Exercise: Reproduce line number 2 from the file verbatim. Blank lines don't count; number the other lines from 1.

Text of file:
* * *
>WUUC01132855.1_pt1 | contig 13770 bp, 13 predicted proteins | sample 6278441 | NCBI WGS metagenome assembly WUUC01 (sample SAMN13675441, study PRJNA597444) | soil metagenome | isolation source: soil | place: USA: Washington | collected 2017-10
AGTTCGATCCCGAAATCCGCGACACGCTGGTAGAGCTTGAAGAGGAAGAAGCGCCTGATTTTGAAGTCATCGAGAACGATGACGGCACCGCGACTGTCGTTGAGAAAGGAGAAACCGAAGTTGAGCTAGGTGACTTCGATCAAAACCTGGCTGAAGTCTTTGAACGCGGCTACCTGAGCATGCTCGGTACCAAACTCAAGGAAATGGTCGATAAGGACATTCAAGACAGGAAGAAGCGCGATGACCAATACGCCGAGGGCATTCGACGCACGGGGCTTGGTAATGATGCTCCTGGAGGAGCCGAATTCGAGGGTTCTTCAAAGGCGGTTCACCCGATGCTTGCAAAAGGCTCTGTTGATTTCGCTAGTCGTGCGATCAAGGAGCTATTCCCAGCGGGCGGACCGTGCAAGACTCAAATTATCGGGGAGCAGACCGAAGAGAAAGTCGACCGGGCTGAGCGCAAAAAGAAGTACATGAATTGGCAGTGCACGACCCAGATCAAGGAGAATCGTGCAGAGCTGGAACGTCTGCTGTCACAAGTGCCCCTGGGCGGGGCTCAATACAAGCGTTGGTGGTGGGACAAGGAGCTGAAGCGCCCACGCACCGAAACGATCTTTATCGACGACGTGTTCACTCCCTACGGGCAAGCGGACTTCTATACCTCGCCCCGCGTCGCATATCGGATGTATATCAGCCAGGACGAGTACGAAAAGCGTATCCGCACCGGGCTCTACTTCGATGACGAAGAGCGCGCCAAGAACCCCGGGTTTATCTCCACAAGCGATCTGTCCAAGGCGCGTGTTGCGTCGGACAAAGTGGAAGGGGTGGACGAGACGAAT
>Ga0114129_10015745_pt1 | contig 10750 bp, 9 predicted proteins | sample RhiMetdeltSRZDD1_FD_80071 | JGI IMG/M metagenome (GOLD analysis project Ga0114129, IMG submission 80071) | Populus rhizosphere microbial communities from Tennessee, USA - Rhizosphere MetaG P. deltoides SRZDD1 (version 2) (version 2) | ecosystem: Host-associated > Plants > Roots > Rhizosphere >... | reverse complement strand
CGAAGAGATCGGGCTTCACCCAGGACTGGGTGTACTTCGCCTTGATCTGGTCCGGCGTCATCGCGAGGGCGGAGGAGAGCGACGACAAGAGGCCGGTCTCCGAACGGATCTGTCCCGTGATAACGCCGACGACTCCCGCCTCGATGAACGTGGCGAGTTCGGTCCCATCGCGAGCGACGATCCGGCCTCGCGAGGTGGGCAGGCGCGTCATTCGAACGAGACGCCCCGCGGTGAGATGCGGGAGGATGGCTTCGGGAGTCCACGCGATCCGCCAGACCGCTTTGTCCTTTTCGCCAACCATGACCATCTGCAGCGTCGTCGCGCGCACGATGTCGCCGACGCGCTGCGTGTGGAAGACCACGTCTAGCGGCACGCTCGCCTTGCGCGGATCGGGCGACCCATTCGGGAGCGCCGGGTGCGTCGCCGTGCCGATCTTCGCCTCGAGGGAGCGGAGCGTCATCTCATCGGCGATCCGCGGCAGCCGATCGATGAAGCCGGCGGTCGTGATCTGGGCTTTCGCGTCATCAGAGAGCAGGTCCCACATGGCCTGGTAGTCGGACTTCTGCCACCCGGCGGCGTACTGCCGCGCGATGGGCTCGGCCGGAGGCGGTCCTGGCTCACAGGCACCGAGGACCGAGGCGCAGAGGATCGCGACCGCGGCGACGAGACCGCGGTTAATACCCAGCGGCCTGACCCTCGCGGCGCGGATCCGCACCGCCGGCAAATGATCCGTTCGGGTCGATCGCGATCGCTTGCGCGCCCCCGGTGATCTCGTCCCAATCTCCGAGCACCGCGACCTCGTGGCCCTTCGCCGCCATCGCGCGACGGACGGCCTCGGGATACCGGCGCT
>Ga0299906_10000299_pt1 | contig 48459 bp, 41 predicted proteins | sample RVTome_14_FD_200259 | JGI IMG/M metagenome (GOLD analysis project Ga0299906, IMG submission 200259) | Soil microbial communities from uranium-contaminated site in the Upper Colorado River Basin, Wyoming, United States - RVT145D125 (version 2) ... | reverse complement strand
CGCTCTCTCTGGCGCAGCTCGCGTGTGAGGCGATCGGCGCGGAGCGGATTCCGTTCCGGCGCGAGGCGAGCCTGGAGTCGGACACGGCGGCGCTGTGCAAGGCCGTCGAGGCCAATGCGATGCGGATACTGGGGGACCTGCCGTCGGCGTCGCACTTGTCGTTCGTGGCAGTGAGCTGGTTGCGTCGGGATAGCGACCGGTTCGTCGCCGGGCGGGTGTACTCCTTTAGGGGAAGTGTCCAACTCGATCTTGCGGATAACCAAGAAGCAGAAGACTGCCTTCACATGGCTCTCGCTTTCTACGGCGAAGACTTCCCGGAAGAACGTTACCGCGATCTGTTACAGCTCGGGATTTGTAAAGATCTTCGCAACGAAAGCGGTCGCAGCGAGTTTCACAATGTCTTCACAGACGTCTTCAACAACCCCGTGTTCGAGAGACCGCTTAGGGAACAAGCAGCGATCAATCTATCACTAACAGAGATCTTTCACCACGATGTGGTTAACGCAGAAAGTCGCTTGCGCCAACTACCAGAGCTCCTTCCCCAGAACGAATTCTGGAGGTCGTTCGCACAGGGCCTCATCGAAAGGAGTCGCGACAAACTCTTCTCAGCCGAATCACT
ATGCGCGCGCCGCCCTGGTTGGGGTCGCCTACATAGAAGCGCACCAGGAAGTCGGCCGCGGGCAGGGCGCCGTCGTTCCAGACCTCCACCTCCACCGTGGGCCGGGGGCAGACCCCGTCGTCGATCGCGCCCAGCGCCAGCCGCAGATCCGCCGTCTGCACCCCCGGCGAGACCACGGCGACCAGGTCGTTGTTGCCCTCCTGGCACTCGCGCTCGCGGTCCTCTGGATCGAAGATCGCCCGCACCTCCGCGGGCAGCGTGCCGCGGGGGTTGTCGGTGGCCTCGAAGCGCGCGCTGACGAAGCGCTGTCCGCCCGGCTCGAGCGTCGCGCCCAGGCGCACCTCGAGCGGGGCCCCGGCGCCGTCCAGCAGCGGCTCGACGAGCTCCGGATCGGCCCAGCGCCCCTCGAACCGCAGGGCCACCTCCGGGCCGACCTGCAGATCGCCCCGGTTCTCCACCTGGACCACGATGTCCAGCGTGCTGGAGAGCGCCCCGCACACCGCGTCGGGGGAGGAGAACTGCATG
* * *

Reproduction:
AGTTCGATCCCGAAATCCGCGACACGCTGGTAGAGCTTGAAGAGGAAGAAGCGCCTGATTTTGAAGTCATCGAGAACGATGACGGCACCGCGACTGTCGTTGAGAAAGGAGAAACCGAAGTTGAGCTAGGTGACTTCGATCAAAACCTGGCTGAAGTCTTTGAACGCGGCTACCTGAGCATGCTCGGTACCAAACTCAAGGAAATGGTCGATAAGGACATTCAAGACAGGAAGAAGCGCGATGACCAATACGCCGAGGGCATTCGACGCACGGGGCTTGGTAATGATGCTCCTGGAGGAGCCGAATTCGAGGGTTCTTCAAAGGCGGTTCACCCGATGCTTGCAAAAGGCTCTGTTGATTTCGCTAGTCGTGCGATCAAGGAGCTATTCCCAGCGGGCGGACCGTGCAAGACTCAAATTATCGGGGAGCAGACCGAAGAGAAAGTCGACCGGGCTGAGCGCAAAAAGAAGTACATGAATTGGCAGTGCACGACCCAGATCAAGGAGAATCGTGCAGAGCTGGAACGTCTGCTGTCACAAGTGCCCCTGGGCGGGGCTCAATACAAGCGTTGGTGGTGGGACAAGGAGCTGAAGCGCCCACGCACCGAAACGATCTTTATCGACGACGTGTTCACTCCCTACGGGCAAGCGGACTTCTATACCTCGCCCCGCGTCGCATATCGGATGTATATCAGCCAGGACGAGTACGAAAAGCGTATCCGCACCGGGCTCTACTTCGATGACGAAGAGCGCGCCAAGAACCCCGGGTTTATCTCCACAAGCGATCTGTCCAAGGCGCGTGTTGCGTCGGACAAAGTGGAAGGGGTGGACGAGACGAAT